Archangel by Michael Vorhis
Archangel is firmly rooted in reality and Mr. Vorhis writes it in the style of the great American classic novel.
There is a man who has long since lost faith in himself. A dim past that played out wrong overpowered his spirit, and he came to believe he was not good for this world. For some years he has been in hiding, subduing the malevolent nature he feels he owns in a cloak of powerless anonymity. He has been saving the world from himself, an unlikely clergyman engaged in hidden, quiet servitude to humanity. He doesn’t see the heroism in that choice.
But coincidence, perhaps Fate, causes Mick Calahan to become entangled in the equally mysterious saga of strangers. And circumstances bring him unwillingly into the open, where looms his greatest fear–that his decisions might affect and destroy real lives.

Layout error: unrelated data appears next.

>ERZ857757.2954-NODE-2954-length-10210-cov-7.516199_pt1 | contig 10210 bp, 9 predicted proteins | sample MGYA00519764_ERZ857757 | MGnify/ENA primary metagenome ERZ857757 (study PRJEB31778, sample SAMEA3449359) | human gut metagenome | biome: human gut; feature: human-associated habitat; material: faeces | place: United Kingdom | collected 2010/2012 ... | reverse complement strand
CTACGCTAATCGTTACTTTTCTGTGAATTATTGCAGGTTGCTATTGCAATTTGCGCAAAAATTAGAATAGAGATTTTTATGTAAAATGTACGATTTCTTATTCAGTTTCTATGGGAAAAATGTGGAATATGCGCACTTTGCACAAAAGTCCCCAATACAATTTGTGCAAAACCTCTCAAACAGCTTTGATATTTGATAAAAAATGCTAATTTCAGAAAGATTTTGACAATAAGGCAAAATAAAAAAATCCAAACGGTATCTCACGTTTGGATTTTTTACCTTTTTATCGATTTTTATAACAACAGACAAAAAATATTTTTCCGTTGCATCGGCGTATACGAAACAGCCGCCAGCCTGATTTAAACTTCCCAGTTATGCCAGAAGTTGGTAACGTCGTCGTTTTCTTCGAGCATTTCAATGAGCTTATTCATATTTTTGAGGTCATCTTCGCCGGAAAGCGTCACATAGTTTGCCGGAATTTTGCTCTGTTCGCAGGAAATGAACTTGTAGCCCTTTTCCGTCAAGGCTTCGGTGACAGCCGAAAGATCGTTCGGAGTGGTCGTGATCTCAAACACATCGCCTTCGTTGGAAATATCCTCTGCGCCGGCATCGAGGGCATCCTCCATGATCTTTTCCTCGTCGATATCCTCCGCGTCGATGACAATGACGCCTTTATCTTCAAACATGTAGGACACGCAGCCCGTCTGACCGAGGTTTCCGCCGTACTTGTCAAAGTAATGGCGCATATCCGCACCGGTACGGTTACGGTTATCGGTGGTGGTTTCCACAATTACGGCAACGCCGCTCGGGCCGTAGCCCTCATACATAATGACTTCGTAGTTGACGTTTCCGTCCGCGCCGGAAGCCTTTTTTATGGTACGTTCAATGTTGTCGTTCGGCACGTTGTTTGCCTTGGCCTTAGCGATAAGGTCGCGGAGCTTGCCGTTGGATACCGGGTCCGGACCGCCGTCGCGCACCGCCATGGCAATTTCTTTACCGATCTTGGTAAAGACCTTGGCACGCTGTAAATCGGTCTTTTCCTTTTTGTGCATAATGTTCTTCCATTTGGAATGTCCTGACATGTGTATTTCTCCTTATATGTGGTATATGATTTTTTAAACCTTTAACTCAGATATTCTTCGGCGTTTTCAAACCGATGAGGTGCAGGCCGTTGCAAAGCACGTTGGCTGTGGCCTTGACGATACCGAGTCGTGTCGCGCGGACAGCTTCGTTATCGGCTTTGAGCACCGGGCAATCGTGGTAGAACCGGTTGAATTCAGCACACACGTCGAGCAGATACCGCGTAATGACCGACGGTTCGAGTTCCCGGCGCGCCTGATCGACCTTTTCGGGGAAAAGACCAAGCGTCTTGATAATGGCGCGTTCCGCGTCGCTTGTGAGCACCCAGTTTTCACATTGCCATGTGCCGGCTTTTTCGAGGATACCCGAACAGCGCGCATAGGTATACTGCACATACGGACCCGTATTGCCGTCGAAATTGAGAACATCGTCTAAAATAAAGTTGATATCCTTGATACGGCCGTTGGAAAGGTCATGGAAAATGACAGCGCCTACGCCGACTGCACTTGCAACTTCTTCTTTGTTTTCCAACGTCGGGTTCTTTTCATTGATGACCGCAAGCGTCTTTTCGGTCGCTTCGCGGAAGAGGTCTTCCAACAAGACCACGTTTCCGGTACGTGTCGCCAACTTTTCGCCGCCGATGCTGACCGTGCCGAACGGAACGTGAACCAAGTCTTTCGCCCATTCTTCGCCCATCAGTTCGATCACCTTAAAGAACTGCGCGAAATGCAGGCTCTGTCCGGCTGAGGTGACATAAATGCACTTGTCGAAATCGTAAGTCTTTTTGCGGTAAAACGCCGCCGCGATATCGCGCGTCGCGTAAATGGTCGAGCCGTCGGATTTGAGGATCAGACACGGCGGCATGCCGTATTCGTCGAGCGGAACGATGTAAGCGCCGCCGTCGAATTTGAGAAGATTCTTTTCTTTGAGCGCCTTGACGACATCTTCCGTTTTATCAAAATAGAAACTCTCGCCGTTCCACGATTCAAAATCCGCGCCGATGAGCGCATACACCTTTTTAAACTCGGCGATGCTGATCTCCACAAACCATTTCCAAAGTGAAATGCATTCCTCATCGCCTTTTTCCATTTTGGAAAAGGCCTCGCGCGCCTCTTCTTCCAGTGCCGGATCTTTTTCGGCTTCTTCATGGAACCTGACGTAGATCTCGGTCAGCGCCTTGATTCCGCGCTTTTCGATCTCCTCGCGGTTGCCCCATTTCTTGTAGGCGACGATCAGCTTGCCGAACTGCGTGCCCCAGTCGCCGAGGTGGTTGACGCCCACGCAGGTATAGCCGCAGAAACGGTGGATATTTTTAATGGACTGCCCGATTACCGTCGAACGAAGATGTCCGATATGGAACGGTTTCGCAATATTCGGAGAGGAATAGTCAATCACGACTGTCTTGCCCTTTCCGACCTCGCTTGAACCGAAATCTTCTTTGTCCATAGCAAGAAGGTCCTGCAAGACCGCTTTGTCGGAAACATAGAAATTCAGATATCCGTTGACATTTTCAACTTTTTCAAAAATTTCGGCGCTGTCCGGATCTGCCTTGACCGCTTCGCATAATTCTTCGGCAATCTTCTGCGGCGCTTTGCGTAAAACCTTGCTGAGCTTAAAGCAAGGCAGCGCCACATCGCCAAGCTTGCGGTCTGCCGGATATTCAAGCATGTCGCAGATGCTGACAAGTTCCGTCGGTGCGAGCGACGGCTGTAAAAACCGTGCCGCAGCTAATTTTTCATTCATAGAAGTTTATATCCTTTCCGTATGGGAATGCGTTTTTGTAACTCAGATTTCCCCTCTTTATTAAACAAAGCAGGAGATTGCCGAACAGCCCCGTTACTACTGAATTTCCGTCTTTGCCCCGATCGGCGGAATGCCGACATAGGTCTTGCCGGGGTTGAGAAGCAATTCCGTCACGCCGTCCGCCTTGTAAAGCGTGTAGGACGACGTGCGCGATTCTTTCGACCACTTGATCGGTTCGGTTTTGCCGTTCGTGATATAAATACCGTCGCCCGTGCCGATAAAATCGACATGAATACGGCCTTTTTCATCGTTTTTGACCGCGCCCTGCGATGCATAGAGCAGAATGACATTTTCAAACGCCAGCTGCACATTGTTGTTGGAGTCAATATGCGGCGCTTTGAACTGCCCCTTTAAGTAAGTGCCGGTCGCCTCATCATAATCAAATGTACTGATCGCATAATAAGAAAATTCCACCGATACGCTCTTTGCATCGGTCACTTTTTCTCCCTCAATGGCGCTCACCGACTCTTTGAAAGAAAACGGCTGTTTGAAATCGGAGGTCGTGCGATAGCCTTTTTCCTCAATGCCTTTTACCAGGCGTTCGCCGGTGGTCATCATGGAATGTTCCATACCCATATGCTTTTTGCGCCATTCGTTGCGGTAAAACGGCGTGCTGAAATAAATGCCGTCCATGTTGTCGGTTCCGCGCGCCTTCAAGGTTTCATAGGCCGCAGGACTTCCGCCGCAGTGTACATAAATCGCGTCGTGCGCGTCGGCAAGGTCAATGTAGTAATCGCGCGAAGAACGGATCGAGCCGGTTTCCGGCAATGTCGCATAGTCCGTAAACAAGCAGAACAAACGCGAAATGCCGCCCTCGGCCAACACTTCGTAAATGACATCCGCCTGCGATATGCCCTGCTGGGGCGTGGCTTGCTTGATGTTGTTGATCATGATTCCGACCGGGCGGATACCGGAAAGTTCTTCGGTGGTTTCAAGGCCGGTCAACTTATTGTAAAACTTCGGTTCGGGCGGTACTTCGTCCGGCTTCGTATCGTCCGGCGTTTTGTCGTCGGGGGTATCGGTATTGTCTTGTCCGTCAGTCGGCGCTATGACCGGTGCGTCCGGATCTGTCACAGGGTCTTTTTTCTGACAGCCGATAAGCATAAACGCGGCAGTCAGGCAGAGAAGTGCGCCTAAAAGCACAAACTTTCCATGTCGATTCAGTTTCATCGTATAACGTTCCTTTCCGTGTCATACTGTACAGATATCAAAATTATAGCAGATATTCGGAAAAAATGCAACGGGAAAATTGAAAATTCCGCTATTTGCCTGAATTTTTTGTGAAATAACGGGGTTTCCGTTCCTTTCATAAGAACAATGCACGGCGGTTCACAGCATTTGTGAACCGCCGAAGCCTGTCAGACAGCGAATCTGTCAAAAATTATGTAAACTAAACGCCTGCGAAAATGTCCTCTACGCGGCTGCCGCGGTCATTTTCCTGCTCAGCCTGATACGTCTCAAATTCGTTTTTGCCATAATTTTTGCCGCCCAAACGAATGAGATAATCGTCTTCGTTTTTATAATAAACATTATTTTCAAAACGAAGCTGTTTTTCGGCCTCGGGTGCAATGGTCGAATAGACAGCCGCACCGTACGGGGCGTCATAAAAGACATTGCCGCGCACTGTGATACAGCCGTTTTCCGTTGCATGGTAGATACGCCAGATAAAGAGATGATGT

And so even as he hesitantly peels back a remote western town’s uneasy past, he finds that again he must choose–between retreat into a martyr’s insignificance and overt protection of a broken family that desperately needs his help. Dare he stand, pretend he’s not a lightning rod for calamity, and shield a woman and child he has grown to love? Dare he stand, and sink back to the terrible place his soul once knew, forfeiting what’s left of his own humanity?
As in the ancient, timeless biblical fable from which the saga’s title derives, the fate of paradise rests in this lone defender’s hands. And the chance for redemption from old demons can be a powerful lure. But Destiny is never fair, and the classic heroic warrior must this time walk an inglorious path. If not for a dignity he denies he has…and the subtly tantalizing motive of forbidden love….